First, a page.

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Outsmarting The Monkey

user profile picture charleshughsmith Mar 11, 2016
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Executive Summary

  • Beware of increasing financial Repression
  • Watch where the global flows of capital are heading
  • Expect further strengthening of the US dollar
  • Realize that cash is not a bad position in an extremely volatile market. Same with precious metals.
  • Why the best opportunities for capital preservation will be local

If you have not yet read The Year of the Red Monkey: Volatility Reigns Supreme, available free to all readers, please click here to read it first.

In Part 1, we looked at the ways fiscal and monetary authorities have attempted to stave off business-cycle washouts, i.e. recessions, and how the fixes have created a global Great Stagnation that is characterized by uncertainty  and volatility.

Here in Part 2, we investigate whether the global economy slide into recession, or will new policies such as capital controls save the day? And more importantly, we look to the asset classes where investors can seek safety from the red monkey's antics.

Capital Controls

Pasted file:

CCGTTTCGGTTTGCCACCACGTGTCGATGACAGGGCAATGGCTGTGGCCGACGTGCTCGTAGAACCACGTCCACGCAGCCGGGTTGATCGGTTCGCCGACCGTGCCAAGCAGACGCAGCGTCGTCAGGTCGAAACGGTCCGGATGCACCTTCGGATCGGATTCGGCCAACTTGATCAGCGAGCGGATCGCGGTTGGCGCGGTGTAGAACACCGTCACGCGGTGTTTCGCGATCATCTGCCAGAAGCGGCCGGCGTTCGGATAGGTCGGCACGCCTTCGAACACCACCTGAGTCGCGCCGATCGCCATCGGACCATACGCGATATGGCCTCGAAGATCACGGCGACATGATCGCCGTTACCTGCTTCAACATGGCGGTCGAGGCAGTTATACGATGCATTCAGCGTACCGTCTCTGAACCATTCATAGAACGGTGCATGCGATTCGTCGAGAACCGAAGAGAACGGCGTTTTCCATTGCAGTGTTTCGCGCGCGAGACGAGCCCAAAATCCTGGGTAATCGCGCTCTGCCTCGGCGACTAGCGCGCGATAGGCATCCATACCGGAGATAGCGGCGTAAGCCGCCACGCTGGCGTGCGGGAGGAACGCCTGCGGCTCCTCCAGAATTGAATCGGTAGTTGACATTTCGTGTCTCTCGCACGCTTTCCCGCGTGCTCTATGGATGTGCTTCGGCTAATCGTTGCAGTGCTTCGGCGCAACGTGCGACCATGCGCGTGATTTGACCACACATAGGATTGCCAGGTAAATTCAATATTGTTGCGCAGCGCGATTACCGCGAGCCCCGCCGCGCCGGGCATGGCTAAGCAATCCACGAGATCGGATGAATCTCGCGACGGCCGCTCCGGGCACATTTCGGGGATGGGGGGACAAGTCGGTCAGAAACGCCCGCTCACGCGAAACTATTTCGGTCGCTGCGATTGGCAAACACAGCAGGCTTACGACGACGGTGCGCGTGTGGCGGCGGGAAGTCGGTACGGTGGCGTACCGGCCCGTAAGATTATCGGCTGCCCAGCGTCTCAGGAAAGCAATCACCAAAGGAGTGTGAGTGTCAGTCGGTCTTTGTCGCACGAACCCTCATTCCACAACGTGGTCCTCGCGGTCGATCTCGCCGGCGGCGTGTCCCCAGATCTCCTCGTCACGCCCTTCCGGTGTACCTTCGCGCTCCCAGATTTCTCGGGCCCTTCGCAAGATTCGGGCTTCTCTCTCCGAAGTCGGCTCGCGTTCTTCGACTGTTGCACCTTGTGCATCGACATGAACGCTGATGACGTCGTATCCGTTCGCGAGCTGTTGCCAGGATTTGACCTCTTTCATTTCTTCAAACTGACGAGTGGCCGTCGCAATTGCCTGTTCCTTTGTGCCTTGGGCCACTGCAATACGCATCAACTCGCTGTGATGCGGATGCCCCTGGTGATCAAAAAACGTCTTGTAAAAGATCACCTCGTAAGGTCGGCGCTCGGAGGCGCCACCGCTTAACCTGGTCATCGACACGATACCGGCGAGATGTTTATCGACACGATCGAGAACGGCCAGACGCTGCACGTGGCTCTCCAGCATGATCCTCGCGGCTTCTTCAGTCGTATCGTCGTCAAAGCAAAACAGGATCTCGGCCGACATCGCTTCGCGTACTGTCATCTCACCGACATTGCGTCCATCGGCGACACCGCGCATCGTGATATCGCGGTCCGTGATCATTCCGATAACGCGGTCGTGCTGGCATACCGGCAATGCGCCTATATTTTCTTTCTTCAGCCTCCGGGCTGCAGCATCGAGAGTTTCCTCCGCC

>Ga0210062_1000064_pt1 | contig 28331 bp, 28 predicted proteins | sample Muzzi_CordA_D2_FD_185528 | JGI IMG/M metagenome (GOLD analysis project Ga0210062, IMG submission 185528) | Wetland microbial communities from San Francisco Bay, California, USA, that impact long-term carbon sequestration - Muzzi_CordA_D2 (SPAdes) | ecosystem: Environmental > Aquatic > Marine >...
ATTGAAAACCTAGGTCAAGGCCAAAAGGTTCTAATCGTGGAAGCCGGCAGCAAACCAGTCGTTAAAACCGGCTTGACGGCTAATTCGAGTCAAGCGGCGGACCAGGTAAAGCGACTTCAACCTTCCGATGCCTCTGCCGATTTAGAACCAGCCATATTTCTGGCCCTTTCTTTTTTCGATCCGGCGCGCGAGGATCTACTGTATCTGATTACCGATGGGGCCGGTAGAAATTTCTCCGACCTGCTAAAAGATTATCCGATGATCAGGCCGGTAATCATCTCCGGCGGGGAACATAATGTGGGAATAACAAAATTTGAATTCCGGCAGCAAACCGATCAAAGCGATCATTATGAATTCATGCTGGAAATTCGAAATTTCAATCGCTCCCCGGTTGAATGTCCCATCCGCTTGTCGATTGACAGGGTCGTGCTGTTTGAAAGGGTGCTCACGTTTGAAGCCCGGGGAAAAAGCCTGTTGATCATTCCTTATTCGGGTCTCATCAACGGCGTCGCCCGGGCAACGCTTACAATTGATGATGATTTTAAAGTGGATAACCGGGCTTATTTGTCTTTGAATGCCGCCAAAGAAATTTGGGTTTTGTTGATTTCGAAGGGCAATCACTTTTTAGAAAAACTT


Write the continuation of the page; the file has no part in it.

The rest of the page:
The latest fixes being rolled out by central banks and governments are capital controls—essentially, policies designed to force people to spend their saved-up capital in the home country or invest it in whatever the central bank/state deems supportive of the hoped-for exit from the Great Stagnation.

Negative interest rates are a form of capital control: by charging interest on cash held in banks, governments hope to force people to spend their cash rather than “hoard” it.

Since cash currency is a safe haven from this expropriation, governments are actively seeking to eliminate or limit cash.

When private banks are revealed as insolvent, governments can recapitalize the banks by expropriating depositors’ cash held in the bank—“bail-ins.”

Another expropriation idea making the rounds among “serious policymakers” is forcing everyone with retirement savings to put a percentage of this cash in government bonds—in effect, funding state deficit spending by force.

All of these controls are forms of financial repression—limiting the freedom of people and their capital in order to prop up the privileges of a tiny financial and political elite at the top of the status quo.

To the degree that capital controls inevitably spark blowback and unintended consequences, they add to volatility by increasing uncertainty and risk.

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Short term gains, short term thinking, is anybody worried tomorrow?  Paul Craig Roberts summarizes things very well. We are indeed turning in on ourselves as...
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